Google Earth is already a powerful tool for observing our planet, but today it’s getting a major upgrade with the introduction of a new 3D time-lapse feature.

Described by Google Earth director Rebecca Moore as the biggest update to Google Earth since 2017, Timelapse in Google Earth combines more than 24 million satellite photos, two petabytes of data, and 2 million hours of CPU processing time to create a 4.4-terapixel interactive view showing how the Earth has changed from 1984 to 2020.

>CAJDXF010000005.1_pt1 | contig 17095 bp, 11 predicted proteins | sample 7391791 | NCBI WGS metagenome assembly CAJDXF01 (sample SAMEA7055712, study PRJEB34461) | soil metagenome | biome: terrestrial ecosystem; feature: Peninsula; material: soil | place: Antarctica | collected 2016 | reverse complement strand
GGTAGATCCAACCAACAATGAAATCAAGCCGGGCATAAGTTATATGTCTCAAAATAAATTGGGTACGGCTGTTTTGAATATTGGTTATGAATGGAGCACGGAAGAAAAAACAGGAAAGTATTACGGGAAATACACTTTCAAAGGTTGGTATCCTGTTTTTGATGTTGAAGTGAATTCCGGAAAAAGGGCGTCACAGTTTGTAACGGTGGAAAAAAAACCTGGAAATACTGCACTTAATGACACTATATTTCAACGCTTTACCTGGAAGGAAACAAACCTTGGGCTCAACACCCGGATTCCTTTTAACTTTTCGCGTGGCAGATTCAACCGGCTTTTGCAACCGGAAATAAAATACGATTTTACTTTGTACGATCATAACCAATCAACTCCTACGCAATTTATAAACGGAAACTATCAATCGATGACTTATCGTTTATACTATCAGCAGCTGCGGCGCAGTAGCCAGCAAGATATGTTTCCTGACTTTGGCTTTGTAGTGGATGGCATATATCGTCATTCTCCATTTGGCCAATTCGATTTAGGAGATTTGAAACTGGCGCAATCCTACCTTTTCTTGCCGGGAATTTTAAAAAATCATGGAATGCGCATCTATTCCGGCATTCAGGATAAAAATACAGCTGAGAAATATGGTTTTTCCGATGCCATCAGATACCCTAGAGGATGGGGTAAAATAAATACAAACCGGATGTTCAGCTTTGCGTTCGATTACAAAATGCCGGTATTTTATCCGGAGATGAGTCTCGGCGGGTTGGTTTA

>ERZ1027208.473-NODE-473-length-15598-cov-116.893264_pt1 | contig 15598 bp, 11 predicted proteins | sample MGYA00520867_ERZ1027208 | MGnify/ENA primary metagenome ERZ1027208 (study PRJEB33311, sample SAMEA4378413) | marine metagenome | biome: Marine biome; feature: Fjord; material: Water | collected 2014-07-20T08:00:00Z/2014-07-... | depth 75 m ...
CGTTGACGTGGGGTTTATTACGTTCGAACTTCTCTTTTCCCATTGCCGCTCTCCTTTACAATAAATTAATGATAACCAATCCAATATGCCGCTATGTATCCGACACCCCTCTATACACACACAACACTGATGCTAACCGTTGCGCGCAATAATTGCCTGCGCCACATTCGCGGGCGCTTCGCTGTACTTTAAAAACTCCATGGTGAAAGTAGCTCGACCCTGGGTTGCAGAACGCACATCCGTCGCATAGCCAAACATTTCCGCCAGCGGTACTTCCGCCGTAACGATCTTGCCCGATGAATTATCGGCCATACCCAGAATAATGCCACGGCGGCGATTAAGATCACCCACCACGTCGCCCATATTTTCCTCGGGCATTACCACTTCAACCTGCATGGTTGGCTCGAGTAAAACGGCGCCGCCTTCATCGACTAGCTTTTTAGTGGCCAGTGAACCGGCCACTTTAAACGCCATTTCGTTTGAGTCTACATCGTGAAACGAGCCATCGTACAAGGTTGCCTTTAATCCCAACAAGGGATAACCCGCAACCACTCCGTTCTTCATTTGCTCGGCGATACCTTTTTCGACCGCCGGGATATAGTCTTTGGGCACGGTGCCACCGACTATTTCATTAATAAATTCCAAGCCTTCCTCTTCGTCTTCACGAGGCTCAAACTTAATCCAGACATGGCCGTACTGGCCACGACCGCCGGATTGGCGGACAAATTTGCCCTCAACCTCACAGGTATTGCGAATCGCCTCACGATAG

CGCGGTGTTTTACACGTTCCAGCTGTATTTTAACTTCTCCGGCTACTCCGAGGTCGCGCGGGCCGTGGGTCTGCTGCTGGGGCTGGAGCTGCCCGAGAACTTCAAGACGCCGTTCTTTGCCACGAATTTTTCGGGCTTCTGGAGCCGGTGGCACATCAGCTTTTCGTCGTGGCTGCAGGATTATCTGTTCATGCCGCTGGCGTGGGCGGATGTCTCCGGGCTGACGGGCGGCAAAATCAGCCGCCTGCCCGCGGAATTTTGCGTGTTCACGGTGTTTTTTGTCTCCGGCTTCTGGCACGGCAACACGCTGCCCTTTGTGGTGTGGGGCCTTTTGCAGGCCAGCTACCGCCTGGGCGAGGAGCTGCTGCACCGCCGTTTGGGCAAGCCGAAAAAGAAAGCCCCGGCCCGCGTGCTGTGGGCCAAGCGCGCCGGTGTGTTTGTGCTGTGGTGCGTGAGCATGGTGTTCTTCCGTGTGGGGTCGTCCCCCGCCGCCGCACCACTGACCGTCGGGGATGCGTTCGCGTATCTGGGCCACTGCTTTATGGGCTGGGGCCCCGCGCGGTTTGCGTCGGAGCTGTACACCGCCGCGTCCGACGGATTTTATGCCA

While Google Earth did have a simplistic time-lapse option before, the new feature represents a major upgrade with full 3D coverage of the entire globe. Users can pick practically any place on the Earth, change camera angles, and select a specific year they want to see.You can access Timelapse in Google Earth simply by going to or hitting the Ship’s Wheel icon in Google Earth and selecting Timelapse, with Google also providing more than 200 spotlights and guided tours for specific locations like Las Vegas, Kuwait City, and the Columbia Glacier in Alaska. And if that’s not enough, Google has uploaded more than 800 additional time-lapse videos meant for public use here, which can also be downloaded for free or viewed on YouTube.

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